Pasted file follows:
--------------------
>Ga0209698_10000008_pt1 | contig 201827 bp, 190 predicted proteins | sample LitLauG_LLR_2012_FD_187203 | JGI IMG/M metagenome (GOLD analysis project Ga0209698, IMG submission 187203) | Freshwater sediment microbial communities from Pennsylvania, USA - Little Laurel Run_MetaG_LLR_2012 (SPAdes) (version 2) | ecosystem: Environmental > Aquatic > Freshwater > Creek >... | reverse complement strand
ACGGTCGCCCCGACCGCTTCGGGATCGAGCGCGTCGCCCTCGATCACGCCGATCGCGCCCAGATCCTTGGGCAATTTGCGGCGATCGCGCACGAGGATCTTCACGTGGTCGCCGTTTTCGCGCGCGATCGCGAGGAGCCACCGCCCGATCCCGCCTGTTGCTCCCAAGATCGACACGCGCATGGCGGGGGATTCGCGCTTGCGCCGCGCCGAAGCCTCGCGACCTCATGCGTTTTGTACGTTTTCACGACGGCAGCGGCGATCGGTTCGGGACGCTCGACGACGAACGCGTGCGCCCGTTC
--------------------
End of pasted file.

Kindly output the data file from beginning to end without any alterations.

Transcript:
>Ga0209698_10000008_pt1 | contig 201827 bp, 190 predicted proteins | sample LitLauG_LLR_2012_FD_187203 | JGI IMG/M metagenome (GOLD analysis project Ga0209698, IMG submission 187203) | Freshwater sediment microbial communities from Pennsylvania, USA - Little Laurel Run_MetaG_LLR_2012 (SPAdes) (version 2) | ecosystem: Environmental > Aquatic > Freshwater > Creek >... | reverse complement strand
ACGGTCGCCCCGACCGCTTCGGGATCGAGCGCGTCGCCCTCGATCACGCCGATCGCGCCCAGATCCTTGGGCAATTTGCGGCGATCGCGCACGAGGATCTTCACGTGGTCGCCGTTTTCGCGCGCGATCGCGAGGAGCCACCGCCCGATCCCGCCTGTTGCTCCCAAGATCGACACGCGCATGGCGGGGGATTCGCGCTTGCGCCGCGCCGAAGCCTCGCGACCTCATGCGTTTTGTACGTTTTCACGACGGCAGCGGCGATCGGTTCGGGACGCTCGACGACGAACGCGTGCGCCCGTTC